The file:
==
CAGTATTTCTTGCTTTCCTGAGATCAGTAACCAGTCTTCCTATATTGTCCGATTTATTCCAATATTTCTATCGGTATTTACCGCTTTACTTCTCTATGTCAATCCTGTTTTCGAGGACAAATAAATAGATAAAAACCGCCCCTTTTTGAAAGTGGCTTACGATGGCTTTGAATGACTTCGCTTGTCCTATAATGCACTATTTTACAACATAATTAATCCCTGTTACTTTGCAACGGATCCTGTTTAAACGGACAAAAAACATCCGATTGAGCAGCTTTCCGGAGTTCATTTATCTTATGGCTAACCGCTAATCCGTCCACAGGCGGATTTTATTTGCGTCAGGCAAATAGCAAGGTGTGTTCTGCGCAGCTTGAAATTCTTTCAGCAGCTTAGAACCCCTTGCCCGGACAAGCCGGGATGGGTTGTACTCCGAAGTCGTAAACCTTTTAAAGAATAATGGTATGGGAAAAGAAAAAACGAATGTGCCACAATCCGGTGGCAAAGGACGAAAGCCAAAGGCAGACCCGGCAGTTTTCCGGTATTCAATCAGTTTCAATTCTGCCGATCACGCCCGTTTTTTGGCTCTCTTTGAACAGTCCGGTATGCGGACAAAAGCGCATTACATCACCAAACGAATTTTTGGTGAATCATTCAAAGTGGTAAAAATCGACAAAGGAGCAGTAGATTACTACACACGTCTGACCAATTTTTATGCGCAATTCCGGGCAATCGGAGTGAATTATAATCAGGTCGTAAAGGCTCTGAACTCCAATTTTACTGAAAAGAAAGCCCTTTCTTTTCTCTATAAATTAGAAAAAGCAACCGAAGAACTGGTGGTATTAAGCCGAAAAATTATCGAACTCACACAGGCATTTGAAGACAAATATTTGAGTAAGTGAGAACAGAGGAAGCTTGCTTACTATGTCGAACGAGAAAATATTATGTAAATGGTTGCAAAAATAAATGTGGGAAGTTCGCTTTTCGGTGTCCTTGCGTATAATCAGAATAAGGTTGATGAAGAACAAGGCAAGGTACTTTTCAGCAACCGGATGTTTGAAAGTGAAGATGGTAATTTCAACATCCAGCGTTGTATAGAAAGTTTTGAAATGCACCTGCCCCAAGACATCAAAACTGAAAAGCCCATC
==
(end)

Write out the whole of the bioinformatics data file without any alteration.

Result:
CAGTATTTCTTGCTTTCCTGAGATCAGTAACCAGTCTTCCTATATTGTCCGATTTATTCCAATATTTCTATCGGTATTTACCGCTTTACTTCTCTATGTCAATCCTGTTTTCGAGGACAAATAAATAGATAAAAACCGCCCCTTTTTGAAAGTGGCTTACGATGGCTTTGAATGACTTCGCTTGTCCTATAATGCACTATTTTACAACATAATTAATCCCTGTTACTTTGCAACGGATCCTGTTTAAACGGACAAAAAACATCCGATTGAGCAGCTTTCCGGAGTTCATTTATCTTATGGCTAACCGCTAATCCGTCCACAGGCGGATTTTATTTGCGTCAGGCAAATAGCAAGGTGTGTTCTGCGCAGCTTGAAATTCTTTCAGCAGCTTAGAACCCCTTGCCCGGACAAGCCGGGATGGGTTGTACTCCGAAGTCGTAAACCTTTTAAAGAATAATGGTATGGGAAAAGAAAAAACGAATGTGCCACAATCCGGTGGCAAAGGACGAAAGCCAAAGGCAGACCCGGCAGTTTTCCGGTATTCAATCAGTTTCAATTCTGCCGATCACGCCCGTTTTTTGGCTCTCTTTGAACAGTCCGGTATGCGGACAAAAGCGCATTACATCACCAAACGAATTTTTGGTGAATCATTCAAAGTGGTAAAAATCGACAAAGGAGCAGTAGATTACTACACACGTCTGACCAATTTTTATGCGCAATTCCGGGCAATCGGAGTGAATTATAATCAGGTCGTAAAGGCTCTGAACTCCAATTTTACTGAAAAGAAAGCCCTTTCTTTTCTCTATAAATTAGAAAAAGCAACCGAAGAACTGGTGGTATTAAGCCGAAAAATTATCGAACTCACACAGGCATTTGAAGACAAATATTTGAGTAAGTGAGAACAGAGGAAGCTTGCTTACTATGTCGAACGAGAAAATATTATGTAAATGGTTGCAAAAATAAATGTGGGAAGTTCGCTTTTCGGTGTCCTTGCGTATAATCAGAATAAGGTTGATGAAGAACAAGGCAAGGTACTTTTCAGCAACCGGATGTTTGAAAGTGAAGATGGTAATTTCAACATCCAGCGTTGTATAGAAAGTTTTGAAATGCACCTGCCCCAAGACATCAAAACTGAAAAGCCCATC